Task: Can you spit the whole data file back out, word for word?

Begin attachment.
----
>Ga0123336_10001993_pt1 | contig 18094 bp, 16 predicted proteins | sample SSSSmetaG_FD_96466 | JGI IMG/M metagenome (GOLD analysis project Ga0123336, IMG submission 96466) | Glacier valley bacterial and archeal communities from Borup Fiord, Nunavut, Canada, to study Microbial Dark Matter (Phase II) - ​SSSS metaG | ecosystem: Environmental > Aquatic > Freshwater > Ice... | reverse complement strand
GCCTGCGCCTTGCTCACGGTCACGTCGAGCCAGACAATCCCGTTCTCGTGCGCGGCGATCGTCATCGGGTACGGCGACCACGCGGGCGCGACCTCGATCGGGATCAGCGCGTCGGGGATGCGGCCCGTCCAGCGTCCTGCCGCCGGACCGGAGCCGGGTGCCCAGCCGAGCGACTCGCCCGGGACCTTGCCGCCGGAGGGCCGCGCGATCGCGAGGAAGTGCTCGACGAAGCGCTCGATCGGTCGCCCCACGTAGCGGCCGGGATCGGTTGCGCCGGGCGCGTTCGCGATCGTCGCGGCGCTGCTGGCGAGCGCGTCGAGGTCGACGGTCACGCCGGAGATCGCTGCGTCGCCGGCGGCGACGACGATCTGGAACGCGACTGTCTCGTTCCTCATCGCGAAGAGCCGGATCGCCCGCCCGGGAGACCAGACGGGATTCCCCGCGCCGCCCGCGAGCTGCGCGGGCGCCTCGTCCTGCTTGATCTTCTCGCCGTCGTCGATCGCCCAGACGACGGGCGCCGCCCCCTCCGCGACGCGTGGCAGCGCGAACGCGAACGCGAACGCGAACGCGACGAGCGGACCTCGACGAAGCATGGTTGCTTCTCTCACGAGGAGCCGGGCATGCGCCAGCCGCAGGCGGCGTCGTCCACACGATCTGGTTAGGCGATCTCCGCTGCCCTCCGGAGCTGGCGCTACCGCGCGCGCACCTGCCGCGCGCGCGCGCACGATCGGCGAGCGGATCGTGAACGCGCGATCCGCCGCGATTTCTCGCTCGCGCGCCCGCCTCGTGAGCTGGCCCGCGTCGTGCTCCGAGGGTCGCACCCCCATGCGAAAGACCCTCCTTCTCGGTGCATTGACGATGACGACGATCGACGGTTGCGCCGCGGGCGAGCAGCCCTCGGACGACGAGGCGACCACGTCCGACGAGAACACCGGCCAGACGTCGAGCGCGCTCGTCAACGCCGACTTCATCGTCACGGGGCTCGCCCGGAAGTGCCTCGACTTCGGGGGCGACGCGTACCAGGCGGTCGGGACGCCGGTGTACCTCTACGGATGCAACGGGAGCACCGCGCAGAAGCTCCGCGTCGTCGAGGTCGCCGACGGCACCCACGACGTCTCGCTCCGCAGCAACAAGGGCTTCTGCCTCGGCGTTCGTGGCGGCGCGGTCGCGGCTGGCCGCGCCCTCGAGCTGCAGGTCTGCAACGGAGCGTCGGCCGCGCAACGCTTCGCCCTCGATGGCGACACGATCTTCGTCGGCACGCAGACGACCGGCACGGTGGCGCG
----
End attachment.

>Ga0123336_10001993_pt1 | contig 18094 bp, 16 predicted proteins | sample SSSSmetaG_FD_96466 | JGI IMG/M metagenome (GOLD analysis project Ga0123336, IMG submission 96466) | Glacier valley bacterial and archeal communities from Borup Fiord, Nunavut, Canada, to study Microbial Dark Matter (Phase II) - ​SSSS metaG | ecosystem: Environmental > Aquatic > Freshwater > Ice... | reverse complement strand
GCCTGCGCCTTGCTCACGGTCACGTCGAGCCAGACAATCCCGTTCTCGTGCGCGGCGATCGTCATCGGGTACGGCGACCACGCGGGCGCGACCTCGATCGGGATCAGCGCGTCGGGGATGCGGCCCGTCCAGCGTCCTGCCGCCGGACCGGAGCCGGGTGCCCAGCCGAGCGACTCGCCCGGGACCTTGCCGCCGGAGGGCCGCGCGATCGCGAGGAAGTGCTCGACGAAGCGCTCGATCGGTCGCCCCACGTAGCGGCCGGGATCGGTTGCGCCGGGCGCGTTCGCGATCGTCGCGGCGCTGCTGGCGAGCGCGTCGAGGTCGACGGTCACGCCGGAGATCGCTGCGTCGCCGGCGGCGACGACGATCTGGAACGCGACTGTCTCGTTCCTCATCGCGAAGAGCCGGATCGCCCGCCCGGGAGACCAGACGGGATTCCCCGCGCCGCCCGCGAGCTGCGCGGGCGCCTCGTCCTGCTTGATCTTCTCGCCGTCGTCGATCGCCCAGACGACGGGCGCCGCCCCCTCCGCGACGCGTGGCAGCGCGAACGCGAACGCGAACGCGAACGCGACGAGCGGACCTCGACGAAGCATGGTTGCTTCTCTCACGAGGAGCCGGGCATGCGCCAGCCGCAGGCGGCGTCGTCCACACGATCTGGTTAGGCGATCTCCGCTGCCCTCCGGAGCTGGCGCTACCGCGCGCGCACCTGCCGCGCGCGCGCGCACGATCGGCGAGCGGATCGTGAACGCGCGATCCGCCGCGATTTCTCGCTCGCGCGCCCGCCTCGTGAGCTGGCCCGCGTCGTGCTCCGAGGGTCGCACCCCCATGCGAAAGACCCTCCTTCTCGGTGCATTGACGATGACGACGATCGACGGTTGCGCCGCGGGCGAGCAGCCCTCGGACGACGAGGCGACCACGTCCGACGAGAACACCGGCCAGACGTCGAGCGCGCTCGTCAACGCCGACTTCATCGTCACGGGGCTCGCCCGGAAGTGCCTCGACTTCGGGGGCGACGCGTACCAGGCGGTCGGGACGCCGGTGTACCTCTACGGATGCAACGGGAGCACCGCGCAGAAGCTCCGCGTCGTCGAGGTCGCCGACGGCACCCACGACGTCTCGCTCCGCAGCAACAAGGGCTTCTGCCTCGGCGTTCGTGGCGGCGCGGTCGCGGCTGGCCGCGCCCTCGAGCTGCAGGTCTGCAACGGAGCGTCGGCCGCGCAACGCTTCGCCCTCGATGGCGACACGATCTTCGTCGGCACGCAGACGACCGGCACGGTGGCGCG